"Cluster headache", Au. Ninan T. Mathew, MD, NEUROLOGY, 42 (Suppl 2), March 1992. I believe the best single article to give to your doc around questions of diagnosis and treatment.

"Management of cluster headache:an American view", Au: Lee Kudrow, MD, HEADACHE QUARTERLY, 1:1 (57-63), 1990. Somewhat dated but most of the information still relevant.

"Treatment of cluster headache in Europe", Au. Karl Ekbom, MD; HEADACHE QUARTERLY, 1:1 (65-70), 1990. Ekbom is one of the big names in European research.

"Prophylactic therapy of cluster headache", Au: Seymour Solomon, MD, CLINICAL NEUROPHARMACOLOGY, V.14, #2, 116-130, 1991.

Re. special needs of women. Both of these in HEADACHE QUARTERLY, Vol X, #2, 1991: "Women and headaches:a comprehensive approach", p. 31-36. "Special considerations in the management of headache in women", p. 37-43. The last one focuses on role of hormones in headache and how medications must be altered.

Rebound headaches. "Rebound Headaches--A Review", Au. John S. Warner, M.D., in HEADACHE QUARTERLY, 10:3(1999). (There is some confusion on the board about the meaning of "rebound". There appears to be an emerging consensus in the medical literature to define "rebound" as a headache which is caused by the overuse of any medication used to abort a headache or relieve pain. "Recurrence" [of a headache] is being used to refer to the redevelopment of an attack when its "normal" duration is longer than the useful life of the medication which has been taken. That is, the medication effectiveness is reducing before the headache has come to an end; the pain redevelops.)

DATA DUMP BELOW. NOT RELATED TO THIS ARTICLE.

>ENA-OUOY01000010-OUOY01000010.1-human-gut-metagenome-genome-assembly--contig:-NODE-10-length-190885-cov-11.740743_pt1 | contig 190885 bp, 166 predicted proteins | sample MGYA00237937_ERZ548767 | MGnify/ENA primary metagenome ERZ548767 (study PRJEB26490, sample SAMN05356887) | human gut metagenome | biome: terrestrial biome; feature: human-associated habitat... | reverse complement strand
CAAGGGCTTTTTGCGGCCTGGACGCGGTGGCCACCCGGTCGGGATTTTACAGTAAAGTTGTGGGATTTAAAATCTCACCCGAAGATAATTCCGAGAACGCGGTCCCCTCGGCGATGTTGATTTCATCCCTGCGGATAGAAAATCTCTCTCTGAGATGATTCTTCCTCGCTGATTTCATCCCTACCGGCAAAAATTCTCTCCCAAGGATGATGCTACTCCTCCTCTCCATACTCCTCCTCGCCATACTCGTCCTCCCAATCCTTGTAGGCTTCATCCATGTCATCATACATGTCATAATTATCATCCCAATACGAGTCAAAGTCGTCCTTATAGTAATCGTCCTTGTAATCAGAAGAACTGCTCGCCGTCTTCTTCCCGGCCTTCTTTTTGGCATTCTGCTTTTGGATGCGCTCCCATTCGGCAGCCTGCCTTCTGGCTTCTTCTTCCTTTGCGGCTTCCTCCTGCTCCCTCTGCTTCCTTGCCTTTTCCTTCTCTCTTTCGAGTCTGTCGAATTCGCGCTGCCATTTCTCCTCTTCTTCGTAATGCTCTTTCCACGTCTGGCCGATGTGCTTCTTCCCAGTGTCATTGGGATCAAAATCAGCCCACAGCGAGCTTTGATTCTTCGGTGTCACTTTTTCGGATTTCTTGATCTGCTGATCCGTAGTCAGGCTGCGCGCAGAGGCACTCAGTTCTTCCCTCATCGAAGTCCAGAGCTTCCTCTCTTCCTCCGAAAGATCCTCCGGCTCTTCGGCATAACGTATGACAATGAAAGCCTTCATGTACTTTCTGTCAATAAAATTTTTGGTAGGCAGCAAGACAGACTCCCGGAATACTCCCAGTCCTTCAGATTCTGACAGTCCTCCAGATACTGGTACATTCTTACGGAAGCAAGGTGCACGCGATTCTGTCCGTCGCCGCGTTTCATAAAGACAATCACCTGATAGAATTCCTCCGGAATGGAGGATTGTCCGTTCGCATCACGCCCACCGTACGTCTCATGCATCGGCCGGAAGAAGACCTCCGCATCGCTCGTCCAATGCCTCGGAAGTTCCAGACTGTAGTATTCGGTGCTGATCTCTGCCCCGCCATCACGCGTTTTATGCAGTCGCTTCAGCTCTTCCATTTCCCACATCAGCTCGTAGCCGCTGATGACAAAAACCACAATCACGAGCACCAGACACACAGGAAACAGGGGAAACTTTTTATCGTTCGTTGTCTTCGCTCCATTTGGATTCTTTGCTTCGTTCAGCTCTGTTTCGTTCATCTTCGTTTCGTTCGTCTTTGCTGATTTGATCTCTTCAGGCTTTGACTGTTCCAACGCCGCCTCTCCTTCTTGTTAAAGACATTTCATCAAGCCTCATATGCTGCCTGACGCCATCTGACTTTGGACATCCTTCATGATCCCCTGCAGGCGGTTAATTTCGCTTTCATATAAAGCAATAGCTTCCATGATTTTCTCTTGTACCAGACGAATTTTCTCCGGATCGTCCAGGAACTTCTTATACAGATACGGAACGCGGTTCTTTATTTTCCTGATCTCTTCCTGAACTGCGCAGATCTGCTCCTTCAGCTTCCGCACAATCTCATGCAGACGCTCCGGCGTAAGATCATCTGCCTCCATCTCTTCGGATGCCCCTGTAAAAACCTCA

Doing a search using "headache" on will get you 200+ titles! Seymour Diamond, MD, has a new title aimed at the patient; L. Robbins, MD has a new edition for physicians (see But this long list is worth exploring--with care and selectivity.

There are many others available but often high priced. I've listed a few at reasonable price.

TAKING CONTROL OF YOUR HEADACHE, revised ed, Paul Duckro, et al, The Guilford Press. Aimed at patients and includes a strong focus on the value of stress/cognitive control in addition to medical treatment.

HANDBOOK OF HEADACHE MANAGEMENT, 2nd ed., Au. Joel Saper, MD, 1999, Lippincott Williams & Wilkins. A highly condensed volume for doctors but good for "advanced" clusterheads who have a grasp of medical terminology and medications. Covers all types of headache with the section on cluster being brief. Sections on general considerations in treatment and on medications are important.